Showing posts with label bookstores. Show all posts
Showing posts with label bookstores. Show all posts

Friday, August 4, 2017

WITMonth Day 4 | Visibility and women in translation

One of my original goals for WITMonth was introducing more readers (and industry folk) to the very problem of women in translation. As more and more readers, reviewers, media outlets, translators, publishers, bookstores, and libraries join in the efforts, we're getting that done. Every tweet, every review, every post that references WITMonth means one more person learning about the cause.

This is huge, because WITMonth largely began as an obscure, minor blogging event. And while most readers still probably don't know that only ~30% of books translated into English are by women writers (and some probably don't care all that much...), more and more are discovering this - and their own reading biases - daily. And they are working to fix it.

But this post isn't just about how it's great to see more readers becoming exposed to the issue. It's more about visibility at large, and how impossible it is for any movement to advance without those who ensure that people can even be exposed to the issue. I've long hoped for greater bookstore/library involvement in WITMonth, out of a belief that the overwhelming majority of readers are introduced to books not necessarily through Twitter, but through literal visibility.

Readers - particularly younger readers - walk into the bookstore or library, and typically gravitate towards the books that are clearly labeled. This is how I do most of my bookshopping/library-hunting: I first check to see what's exposed on the display tables, then I look for the little bookseller recommendation tabs, and then aimlessly browse. The uncomfortable truth is that there are far too many books in the world for every reader to be exposed to every single one. Most of us need some sort of guidance - whether capitalistic/publisher-guided or genuine/word-of-mouth - to find good books.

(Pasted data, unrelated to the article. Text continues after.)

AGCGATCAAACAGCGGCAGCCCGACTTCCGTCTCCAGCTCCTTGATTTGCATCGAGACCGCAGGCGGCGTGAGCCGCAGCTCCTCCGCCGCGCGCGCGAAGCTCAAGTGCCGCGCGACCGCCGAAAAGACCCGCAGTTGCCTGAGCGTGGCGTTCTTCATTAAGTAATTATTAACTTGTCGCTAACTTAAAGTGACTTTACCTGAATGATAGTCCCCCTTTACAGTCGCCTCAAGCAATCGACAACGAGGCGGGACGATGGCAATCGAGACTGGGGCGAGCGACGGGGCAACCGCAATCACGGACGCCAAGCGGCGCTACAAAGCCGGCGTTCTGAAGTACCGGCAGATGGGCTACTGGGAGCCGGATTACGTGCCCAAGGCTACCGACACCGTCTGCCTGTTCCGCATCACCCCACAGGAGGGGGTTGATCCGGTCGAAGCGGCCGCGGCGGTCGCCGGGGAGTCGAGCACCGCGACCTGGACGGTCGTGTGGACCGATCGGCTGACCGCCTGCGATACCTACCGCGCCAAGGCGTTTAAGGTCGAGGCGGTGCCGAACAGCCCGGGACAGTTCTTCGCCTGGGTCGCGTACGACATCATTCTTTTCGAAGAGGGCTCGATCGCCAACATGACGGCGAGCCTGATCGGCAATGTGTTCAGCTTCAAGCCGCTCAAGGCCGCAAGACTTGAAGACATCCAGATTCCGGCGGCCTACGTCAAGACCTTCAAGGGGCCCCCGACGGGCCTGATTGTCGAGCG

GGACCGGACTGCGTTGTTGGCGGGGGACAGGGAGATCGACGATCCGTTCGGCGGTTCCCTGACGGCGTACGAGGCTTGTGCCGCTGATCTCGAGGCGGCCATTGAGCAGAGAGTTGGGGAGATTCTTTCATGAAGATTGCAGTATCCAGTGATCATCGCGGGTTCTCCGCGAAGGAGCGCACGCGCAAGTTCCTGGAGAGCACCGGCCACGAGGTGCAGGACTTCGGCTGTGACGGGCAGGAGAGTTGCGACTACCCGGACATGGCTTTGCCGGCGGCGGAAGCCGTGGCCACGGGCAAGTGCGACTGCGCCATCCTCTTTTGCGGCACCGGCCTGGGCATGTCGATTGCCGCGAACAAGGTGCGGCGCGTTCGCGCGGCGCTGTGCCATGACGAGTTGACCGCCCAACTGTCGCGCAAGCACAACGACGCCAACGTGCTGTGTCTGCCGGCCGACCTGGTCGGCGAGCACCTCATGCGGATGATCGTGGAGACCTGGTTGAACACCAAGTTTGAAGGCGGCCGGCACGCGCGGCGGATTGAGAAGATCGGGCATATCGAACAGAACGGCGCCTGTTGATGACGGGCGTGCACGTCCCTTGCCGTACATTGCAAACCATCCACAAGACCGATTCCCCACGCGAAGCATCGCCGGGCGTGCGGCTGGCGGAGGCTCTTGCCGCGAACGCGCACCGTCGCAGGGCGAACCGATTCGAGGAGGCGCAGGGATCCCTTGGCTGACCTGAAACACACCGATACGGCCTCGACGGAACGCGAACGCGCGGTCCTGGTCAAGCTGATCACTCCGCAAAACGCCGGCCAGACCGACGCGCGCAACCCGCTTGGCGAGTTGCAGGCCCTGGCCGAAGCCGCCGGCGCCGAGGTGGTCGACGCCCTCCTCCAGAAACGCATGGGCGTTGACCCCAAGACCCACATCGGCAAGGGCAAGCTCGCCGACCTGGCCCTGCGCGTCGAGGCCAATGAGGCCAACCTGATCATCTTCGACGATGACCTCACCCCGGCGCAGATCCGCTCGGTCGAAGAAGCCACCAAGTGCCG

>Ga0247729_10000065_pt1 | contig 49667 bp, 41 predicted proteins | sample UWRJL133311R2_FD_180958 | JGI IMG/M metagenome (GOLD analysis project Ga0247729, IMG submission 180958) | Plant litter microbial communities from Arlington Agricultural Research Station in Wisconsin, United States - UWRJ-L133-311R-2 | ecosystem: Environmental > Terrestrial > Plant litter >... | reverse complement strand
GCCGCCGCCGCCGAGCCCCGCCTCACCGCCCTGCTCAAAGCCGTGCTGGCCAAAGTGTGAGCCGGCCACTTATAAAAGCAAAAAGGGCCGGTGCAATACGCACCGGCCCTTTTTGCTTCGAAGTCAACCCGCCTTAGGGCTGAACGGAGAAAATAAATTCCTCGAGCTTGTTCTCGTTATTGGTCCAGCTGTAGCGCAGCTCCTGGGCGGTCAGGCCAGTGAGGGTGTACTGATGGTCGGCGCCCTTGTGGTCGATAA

WITMonth 2017 has seen a notable rise in bookstore and library involvement. This is wonderful. Even as most bookstores highlight a select collection of books that are probably familiar to hardcore readers of translated literature, they are opening the door for countless readers who haven't heard of the cause and didn't necessarily know about the publishing imbalance. Furthermore, a significant portion of literature in translation (and especially women in translation) is published by independent or lesser-known publishers. By placing these books front and center, bookstores and libraries are able to introduce readers to an entire world of literature that they might never have considered previously.

Tuesday, August 27, 2013

Ireland, in bookstores

So Marie (the Boston Bibliophile) kindly requested I post about my recent trip to Ireland. Simply put: it was fun. But more than the vacation itself, I had the opportunity to visit a few Irish bookstores, get some bookmarks, and experience the general Irish bookish-ness. A nice vacation, in other words.